Welcome to Andy Rathbone's Web site

Site menu:

I'm one of today's best-selling computer book writers, with more than 15 million books in print.

This website keeps you up-to-date on my books, and your computers. Each week, I answer a reader's question on-line.

Windows 10 For Dummies, Second Edition on sale now!

Windows 10 For Dummies

Drop by Amazon.com for big discounts on Windows 10 For Dummies, Second Edition.

Site search

Popular Posts

Recent Comments


Fixing pesky Windows Updates that refuse to install

Fix this ProblemQ: Windows Update says three important updates are available. But the downloads always fail, leaving an error code of 646. I’m frustrated.

Can I simply delete those updates? If they never install, what’s the point of my computer continually reminding me that they are available for downloading? What do you recommend?

A: Some updates not only refuse to update, they won’t go gently away into the good night. Instead, Microsoft’s nag system kicks in, telling you to try again. And when you give it another try, Windows Update botches the update yet another time.

When faced with a Windows Update that refuses to install, try solving the problem with these steps:

  1. Click on Windows Update from the Start Menu’s Control Panel or All Programs area.
  2. From the left-most pane, click View Update History.
  3. Finally, look for the all-important KB number, pointed at in the figure below.

Look for the KB number, otherwise known as the Knowledge Base number.Every update comes with its own KB number, short for Knowledge Base number. The Knowledge Base refers to Microsoft’s mammoth online encyclopedia of problems and solutions. That particular KB number lets you find an explanation of why that update was issued, and how it fixes the problem.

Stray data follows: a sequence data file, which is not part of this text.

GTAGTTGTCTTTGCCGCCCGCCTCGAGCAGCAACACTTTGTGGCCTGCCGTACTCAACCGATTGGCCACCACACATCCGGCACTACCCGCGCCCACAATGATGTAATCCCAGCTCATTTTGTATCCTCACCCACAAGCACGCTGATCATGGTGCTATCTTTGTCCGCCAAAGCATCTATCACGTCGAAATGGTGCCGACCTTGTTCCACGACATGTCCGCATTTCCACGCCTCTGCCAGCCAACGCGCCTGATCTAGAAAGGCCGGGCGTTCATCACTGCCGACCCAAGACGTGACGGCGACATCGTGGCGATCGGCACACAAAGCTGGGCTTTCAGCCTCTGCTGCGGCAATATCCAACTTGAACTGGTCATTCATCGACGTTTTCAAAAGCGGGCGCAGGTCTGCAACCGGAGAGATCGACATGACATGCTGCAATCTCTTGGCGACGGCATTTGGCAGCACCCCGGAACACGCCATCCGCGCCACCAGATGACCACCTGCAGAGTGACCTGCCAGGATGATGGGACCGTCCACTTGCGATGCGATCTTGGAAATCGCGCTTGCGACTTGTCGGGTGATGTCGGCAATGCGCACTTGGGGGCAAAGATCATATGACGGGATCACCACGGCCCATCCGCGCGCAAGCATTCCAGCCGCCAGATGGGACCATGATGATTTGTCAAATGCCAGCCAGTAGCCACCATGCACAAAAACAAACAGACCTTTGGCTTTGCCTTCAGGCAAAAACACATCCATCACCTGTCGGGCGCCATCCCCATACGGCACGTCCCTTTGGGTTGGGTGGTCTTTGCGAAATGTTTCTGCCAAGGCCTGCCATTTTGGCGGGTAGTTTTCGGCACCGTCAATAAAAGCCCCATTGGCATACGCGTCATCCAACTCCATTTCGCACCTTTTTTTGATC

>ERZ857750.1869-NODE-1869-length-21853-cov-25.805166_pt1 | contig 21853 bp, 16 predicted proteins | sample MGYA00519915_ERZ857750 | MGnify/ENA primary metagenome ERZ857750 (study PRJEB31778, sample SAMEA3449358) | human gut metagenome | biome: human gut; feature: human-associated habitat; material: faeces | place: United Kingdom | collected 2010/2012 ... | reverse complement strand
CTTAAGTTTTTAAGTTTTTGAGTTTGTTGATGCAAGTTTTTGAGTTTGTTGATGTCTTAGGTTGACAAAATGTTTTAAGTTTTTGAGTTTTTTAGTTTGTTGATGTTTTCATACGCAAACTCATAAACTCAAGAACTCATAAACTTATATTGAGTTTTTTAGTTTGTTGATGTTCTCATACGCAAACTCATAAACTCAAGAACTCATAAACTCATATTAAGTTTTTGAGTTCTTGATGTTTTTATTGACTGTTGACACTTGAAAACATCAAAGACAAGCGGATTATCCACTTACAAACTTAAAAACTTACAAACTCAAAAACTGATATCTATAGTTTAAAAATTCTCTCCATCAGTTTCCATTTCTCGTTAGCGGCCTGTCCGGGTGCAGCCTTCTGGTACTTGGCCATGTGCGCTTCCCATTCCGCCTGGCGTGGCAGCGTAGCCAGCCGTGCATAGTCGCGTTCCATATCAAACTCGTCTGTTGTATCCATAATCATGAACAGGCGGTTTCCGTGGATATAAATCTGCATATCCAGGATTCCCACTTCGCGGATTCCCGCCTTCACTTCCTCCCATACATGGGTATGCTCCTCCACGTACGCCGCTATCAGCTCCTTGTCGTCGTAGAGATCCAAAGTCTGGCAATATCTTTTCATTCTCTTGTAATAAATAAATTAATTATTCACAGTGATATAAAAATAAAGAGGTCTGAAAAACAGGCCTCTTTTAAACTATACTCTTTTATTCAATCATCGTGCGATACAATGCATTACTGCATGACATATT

And, if you’re lucky, the KB page includes a link where you can simply download the update and install it yourself, safely away from the fumbles of Windows Update.

Googling any KB number usually turns up the Knowledge Base page, and you can search for KB numbers directly at Microsoft’s Knowledge Base.

Fix this ProblemIn your particular case, the error code points to KB2258121. And on that page, you’ll find paydirt: a Knowledge Base page with a built-in Fix-It button, shown to the left. By clicking the Fix-It button, Microsoft takes over and automatically fixes the problem, letting the updates finally install during the next session.

Fix-It buttons usually fix an error in Windows’ Registry, a huge collection of material that’s too complicated and dangerous for most people to try editing themselves. If only Microsoft could build a Fix-It button into Windows itself…


Comment from blair
Time January 25, 2011 at 7:26 pm

Thanks so much for this fix! I’ve had this problem for months, been on the forums and found nothing that worked. This was clear, concise and EASY.

Write a comment